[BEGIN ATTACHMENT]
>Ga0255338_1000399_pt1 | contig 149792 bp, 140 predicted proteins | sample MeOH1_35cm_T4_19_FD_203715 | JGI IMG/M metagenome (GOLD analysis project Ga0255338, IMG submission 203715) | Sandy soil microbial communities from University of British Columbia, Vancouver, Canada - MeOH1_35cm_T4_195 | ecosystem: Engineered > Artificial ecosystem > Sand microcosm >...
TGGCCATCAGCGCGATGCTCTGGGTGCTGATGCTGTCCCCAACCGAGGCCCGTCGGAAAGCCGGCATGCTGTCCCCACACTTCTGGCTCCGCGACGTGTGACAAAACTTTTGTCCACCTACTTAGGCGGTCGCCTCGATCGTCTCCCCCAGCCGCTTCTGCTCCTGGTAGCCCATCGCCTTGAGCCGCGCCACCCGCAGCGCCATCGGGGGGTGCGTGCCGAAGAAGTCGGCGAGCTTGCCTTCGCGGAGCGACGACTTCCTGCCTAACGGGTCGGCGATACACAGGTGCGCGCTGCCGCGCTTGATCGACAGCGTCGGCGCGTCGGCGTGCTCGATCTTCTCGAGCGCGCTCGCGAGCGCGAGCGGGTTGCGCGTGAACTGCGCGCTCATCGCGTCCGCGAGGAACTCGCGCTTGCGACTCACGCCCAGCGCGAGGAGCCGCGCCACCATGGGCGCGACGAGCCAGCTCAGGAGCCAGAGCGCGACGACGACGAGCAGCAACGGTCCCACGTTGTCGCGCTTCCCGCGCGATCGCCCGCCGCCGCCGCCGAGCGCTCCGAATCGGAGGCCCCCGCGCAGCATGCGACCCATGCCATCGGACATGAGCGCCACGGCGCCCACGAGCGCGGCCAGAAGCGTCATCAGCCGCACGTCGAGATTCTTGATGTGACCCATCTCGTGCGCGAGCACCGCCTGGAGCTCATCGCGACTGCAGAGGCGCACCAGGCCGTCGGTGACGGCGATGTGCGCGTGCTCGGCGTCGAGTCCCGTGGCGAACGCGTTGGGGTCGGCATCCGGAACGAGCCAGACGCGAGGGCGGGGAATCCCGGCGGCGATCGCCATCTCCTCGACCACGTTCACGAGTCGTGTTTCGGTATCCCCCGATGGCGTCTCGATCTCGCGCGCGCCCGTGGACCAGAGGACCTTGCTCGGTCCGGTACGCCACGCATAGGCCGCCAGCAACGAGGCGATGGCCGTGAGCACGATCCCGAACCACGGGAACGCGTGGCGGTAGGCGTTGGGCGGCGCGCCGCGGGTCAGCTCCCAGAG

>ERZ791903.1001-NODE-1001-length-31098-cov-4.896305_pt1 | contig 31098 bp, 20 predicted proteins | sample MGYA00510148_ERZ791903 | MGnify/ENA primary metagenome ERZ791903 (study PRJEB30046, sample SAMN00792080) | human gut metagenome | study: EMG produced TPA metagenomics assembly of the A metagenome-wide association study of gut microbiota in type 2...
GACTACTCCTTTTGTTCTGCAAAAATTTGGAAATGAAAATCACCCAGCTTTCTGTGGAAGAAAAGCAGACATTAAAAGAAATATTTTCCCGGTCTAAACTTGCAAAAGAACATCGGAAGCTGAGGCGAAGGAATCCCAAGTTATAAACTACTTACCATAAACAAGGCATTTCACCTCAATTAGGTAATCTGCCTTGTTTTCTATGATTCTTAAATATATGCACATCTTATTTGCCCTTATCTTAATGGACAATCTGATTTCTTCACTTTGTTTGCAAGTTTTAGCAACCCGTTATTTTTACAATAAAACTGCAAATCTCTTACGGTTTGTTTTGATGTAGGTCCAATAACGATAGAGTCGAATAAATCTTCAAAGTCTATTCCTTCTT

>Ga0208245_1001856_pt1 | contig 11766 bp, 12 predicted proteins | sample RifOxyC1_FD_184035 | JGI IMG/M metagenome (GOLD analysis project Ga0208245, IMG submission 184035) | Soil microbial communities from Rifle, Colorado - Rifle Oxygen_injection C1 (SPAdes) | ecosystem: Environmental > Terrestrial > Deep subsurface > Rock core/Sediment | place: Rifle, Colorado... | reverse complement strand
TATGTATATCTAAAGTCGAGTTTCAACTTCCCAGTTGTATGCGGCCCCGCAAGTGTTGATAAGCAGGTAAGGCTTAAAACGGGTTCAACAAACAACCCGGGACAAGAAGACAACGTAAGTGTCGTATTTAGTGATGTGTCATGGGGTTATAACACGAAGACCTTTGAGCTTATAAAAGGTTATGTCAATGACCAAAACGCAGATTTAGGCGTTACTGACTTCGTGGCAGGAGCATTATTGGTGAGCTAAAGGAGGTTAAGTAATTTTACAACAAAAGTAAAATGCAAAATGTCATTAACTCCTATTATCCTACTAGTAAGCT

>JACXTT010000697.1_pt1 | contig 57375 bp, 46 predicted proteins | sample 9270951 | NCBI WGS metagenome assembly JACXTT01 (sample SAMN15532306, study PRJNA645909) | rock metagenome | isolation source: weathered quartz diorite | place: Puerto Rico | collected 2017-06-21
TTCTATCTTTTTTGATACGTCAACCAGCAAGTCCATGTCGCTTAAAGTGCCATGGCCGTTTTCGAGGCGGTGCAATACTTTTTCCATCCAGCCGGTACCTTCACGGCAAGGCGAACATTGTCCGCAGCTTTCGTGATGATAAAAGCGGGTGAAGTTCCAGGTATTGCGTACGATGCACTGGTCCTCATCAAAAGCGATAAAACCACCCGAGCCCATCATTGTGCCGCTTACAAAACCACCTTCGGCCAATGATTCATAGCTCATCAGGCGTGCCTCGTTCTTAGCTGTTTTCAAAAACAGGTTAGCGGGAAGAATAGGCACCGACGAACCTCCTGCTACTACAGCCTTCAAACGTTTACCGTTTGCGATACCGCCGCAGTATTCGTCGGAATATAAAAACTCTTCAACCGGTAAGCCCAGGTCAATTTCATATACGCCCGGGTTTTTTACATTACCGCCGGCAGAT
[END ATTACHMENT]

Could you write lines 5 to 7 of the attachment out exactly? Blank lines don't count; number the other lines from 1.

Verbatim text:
>Ga0208245_1001856_pt1 | contig 11766 bp, 12 predicted proteins | sample RifOxyC1_FD_184035 | JGI IMG/M metagenome (GOLD analysis project Ga0208245, IMG submission 184035) | Soil microbial communities from Rifle, Colorado - Rifle Oxygen_injection C1 (SPAdes) | ecosystem: Environmental > Terrestrial > Deep subsurface > Rock core/Sediment | place: Rifle, Colorado... | reverse complement strand
TATGTATATCTAAAGTCGAGTTTCAACTTCCCAGTTGTATGCGGCCCCGCAAGTGTTGATAAGCAGGTAAGGCTTAAAACGGGTTCAACAAACAACCCGGGACAAGAAGACAACGTAAGTGTCGTATTTAGTGATGTGTCATGGGGTTATAACACGAAGACCTTTGAGCTTATAAAAGGTTATGTCAATGACCAAAACGCAGATTTAGGCGTTACTGACTTCGTGGCAGGAGCATTATTGGTGAGCTAAAGGAGGTTAAGTAATTTTACAACAAAAGTAAAATGCAAAATGTCATTAACTCCTATTATCCTACTAGTAAGCT

>JACXTT010000697.1_pt1 | contig 57375 bp, 46 predicted proteins | sample 9270951 | NCBI WGS metagenome assembly JACXTT01 (sample SAMN15532306, study PRJNA645909) | rock metagenome | isolation source: weathered quartz diorite | place: Puerto Rico | collected 2017-06-21